Now that I am retired and our children are grown, my wife and I talked about packing up and moving to the Cape. A number of our friends have retired there.
Over the summer, we looked at dozens of homes – my wife looked at hundreds in her online search. Finally, we found a great place, not far from an open ocean beach, at a very reasonable price.
To be honest, it was almost exactly what we were looking for. But when the time came for me to go to sign on the dotted line, I hesitated. My wife and I agonized for 48 hours over what to do. This new home was too good to pass up.
There was only one thing holding us back – I could not leave Worcester. In my head, I know that buying that new home was the smart decision, the better financial decision. But in my heart, I just could not do it. Oh sure, we can spend a few weeks away on vacation, but leaving Worcester permanently was something else.
After all is said and done, Worcester is where I belong. It may not be a perfect place, but for me, it is the only place.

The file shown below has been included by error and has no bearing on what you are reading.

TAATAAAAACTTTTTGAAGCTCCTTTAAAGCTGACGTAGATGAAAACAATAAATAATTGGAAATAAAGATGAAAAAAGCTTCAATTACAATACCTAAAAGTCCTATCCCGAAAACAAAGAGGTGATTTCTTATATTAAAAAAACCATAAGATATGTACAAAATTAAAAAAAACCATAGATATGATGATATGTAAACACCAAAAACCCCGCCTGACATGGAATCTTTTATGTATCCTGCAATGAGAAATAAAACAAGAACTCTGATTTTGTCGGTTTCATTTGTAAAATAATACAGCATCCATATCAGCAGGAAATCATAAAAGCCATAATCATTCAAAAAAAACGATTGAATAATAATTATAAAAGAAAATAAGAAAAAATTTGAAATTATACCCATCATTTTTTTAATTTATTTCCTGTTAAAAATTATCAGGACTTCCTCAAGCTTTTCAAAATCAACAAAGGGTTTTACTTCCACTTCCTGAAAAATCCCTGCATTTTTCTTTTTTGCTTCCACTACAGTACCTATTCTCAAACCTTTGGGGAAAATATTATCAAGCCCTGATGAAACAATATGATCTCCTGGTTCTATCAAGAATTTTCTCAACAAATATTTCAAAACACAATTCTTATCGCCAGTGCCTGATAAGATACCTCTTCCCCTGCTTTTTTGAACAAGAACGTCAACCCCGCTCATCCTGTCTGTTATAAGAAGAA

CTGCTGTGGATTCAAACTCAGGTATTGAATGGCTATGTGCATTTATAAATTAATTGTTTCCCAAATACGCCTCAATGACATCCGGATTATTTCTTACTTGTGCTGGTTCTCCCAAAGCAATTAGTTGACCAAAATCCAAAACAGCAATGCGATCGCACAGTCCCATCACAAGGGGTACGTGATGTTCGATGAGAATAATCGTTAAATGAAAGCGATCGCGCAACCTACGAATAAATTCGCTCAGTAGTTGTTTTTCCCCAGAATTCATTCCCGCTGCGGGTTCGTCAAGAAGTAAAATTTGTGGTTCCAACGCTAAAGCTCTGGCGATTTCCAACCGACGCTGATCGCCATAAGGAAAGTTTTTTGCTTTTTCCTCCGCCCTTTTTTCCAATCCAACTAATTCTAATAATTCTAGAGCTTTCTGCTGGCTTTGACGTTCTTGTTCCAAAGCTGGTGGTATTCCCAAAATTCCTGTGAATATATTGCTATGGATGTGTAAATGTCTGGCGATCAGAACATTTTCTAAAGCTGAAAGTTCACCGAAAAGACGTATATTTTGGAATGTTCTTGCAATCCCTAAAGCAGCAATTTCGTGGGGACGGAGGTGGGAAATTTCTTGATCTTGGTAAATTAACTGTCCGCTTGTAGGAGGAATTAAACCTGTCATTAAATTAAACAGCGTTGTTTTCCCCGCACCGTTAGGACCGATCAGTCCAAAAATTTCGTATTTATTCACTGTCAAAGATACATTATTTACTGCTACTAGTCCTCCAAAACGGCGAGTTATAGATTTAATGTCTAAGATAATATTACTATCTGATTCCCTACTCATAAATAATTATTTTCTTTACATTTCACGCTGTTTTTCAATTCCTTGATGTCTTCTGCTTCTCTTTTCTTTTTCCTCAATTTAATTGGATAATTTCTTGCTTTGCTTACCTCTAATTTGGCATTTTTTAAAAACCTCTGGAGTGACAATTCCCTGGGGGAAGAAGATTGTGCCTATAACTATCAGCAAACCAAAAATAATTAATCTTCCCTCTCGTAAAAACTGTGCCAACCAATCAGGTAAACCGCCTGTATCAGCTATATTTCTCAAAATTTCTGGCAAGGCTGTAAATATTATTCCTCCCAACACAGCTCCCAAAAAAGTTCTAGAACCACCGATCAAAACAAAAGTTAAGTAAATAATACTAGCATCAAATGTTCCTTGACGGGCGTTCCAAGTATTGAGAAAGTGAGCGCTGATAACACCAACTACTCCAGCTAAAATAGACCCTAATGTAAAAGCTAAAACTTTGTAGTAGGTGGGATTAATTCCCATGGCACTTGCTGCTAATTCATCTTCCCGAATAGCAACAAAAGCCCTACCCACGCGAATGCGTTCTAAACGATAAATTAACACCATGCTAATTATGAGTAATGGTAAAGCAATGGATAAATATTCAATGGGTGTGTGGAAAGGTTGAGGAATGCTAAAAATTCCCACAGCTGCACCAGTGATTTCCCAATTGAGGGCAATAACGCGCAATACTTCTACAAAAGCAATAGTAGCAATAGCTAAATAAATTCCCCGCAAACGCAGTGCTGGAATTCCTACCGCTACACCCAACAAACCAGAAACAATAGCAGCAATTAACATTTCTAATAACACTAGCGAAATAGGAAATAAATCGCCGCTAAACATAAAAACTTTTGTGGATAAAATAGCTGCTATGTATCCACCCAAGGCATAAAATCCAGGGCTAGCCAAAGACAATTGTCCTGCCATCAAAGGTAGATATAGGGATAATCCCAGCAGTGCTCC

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A few weeks ago, some wiseguy tried to give me a cheap shot, leaving a comment on one of my columns about President Trump.
“Steve” wrote: “… little ray never made it out of worcester.”
Well Steverino, I am not “little Ray” — that would be my grandson. And with a 6-foot, 4-inch son, I am not even “big Ray” anymore. So I guess I will have to settle for “old Ray.” I’m good with that.
As for leaving Worcester, the truth is that whenever I have had a chance to leave, it always came down to one thing: Worcester is my home. It is where I am most comfortable, where I belong. I could have left, but I never really wanted to.
My children went to college outside of Massachusetts. They have moved on to other places. They have wonderful careers that take them all around the country and the world.
But, for me, it’s like Dorothy said in the “Wizard of Oz”: “There’s no place like home!”
Editor’s note: We hope you’ve enjoyed this free preview of Ray’s unique perspective and unmistakable candor. Be sure to check back in coming weeks to find out how you can keep on reading Worcester’s best commentary without becoming a Sun member when the preview ends. Ray can be reached via email at Mariano@worcester.ma.
Raymond V. Mariano is a Worcester Sun columnist. He comments on his hometown and global issues that impact it every week in the Worcester Sun. His column will appear weekly in the Sun’s print edition, on newsstands Saturdays.